Preliminary plans call for enrolling the first 25 students in 2017 and increasing admissions gradually to 50 a year by 2023-24, when the college would educate more than 200 students annually.
A financial plan developed this month shows that the college could operate without state support, and would be established through $135 million in gifts from donors and a 10-year, $100 million commitment from Carle.
The UIC College of Medicine has proposed an alternative plan, with estimated start-up costs of about $70 million. The plan would create a bioengineering research institute in Urbana to pursue technology-based advances, in partnership with the campus’s College of Engineering, and would integrate engineering and technology into training for all of the University’s 1,300 medical students.
Trustees directed Easter to further study the proposals, as well as the current operations of the university’s overall health-care enterprise, which includes a hospital, clinics and seven academic colleges in Chicago and satellite medical campuses in Peoria, Rockford and Urbana-Champaign.
The review will examine the existing health-care enterprise’s service to the state, the university and its campuses; the challenges it faces and how to overcome them; and how it might be impacted by any restructuring to incorporate engineering-based education and research.
Easter also was asked to provide recommendations to the board on Urbana’s medical school plan and UIC’s counterproposal, and to follow University procedures by seeking input from faculty Senates at UIC and Urbana and from the University Senates Conference, an advisory panel comprised of faculty senators from all three campuses. Easter also was asked to seek input from the chancellors at UIC and Urbana.
Building renamed to honor Carl Woese
Trustees approved renaming the Institute for Genomic Biology (IGB) in Urbana to honor the late Carl R. Woese, a pioneering Urbana microbiologist and biophysicist who overturned one of the major dogmas of biology with his discovery of a third domain of life.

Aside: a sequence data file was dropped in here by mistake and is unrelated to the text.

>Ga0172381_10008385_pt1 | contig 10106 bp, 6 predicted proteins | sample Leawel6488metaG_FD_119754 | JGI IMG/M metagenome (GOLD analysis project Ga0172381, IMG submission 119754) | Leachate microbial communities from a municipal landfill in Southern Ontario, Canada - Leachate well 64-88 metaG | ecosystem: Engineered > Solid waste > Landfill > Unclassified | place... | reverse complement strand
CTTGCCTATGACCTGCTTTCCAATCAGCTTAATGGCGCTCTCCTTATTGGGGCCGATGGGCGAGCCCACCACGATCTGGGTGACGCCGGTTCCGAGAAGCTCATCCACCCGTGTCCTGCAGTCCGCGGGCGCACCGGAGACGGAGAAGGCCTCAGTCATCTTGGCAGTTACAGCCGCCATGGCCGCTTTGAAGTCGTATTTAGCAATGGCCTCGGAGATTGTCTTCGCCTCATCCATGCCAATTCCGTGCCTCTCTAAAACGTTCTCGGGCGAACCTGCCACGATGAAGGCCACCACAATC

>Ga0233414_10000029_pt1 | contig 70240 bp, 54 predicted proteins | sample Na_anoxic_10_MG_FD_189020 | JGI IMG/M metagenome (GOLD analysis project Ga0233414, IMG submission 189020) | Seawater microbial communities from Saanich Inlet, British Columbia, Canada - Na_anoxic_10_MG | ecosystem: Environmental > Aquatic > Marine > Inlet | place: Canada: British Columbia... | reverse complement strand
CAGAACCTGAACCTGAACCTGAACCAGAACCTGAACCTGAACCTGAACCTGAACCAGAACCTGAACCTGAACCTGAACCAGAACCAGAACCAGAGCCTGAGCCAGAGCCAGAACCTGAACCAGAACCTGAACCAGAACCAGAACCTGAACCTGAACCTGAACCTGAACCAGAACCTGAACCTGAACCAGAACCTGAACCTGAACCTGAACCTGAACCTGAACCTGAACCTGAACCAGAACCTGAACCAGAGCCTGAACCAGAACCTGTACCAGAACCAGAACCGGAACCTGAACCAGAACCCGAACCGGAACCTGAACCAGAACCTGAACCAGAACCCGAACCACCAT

Woese is regarded as one of the great evolutionary biologists of the 20th century and was a founding member of the IGB, which now will be known as the Carl R. Woese Institute for Genomic Biology. The institute was created in 2003 to advance life sciences research and opened its $75 million building on the Urbana campus in 2007
In 1977, Woese and a colleague published research challenging a universally accepted principle that there were two branches to the evolutionary tree of life – eukarya, such as animals, plants and fungi; and bacteria, which include all other microscopic organisms. The microbial life form he discovered and named archaea are the most primitive cells, and has contributed to finding the common ancestor of all life on earth.
His pioneering breakthrough was originally met with skepticism, but is now universally accepted and taught in classrooms around the world. Scientists say the implications of his discovery are wide ranging, and could aid study of climate change, antibiotic-resistant “superbugs” and fundamental questions about the origins of life.
Though acceptance was slow in coming, his discovery later earned him the 2003 Crafoord Prize, the equivalent of a Nobel Prize in microbiology, and a 1992 Leeuwenhoek Medal, microbiology’s highest honor. He also earned a MacArthur Foundation “genius” grant in 1984, and was elected to the National Academy of Sciences in 1988.
Woese was a professor on the Urbana campus for 48 years and worked until about a month before his death at age 84 in December 2012.
Posted Nov. 13, 2014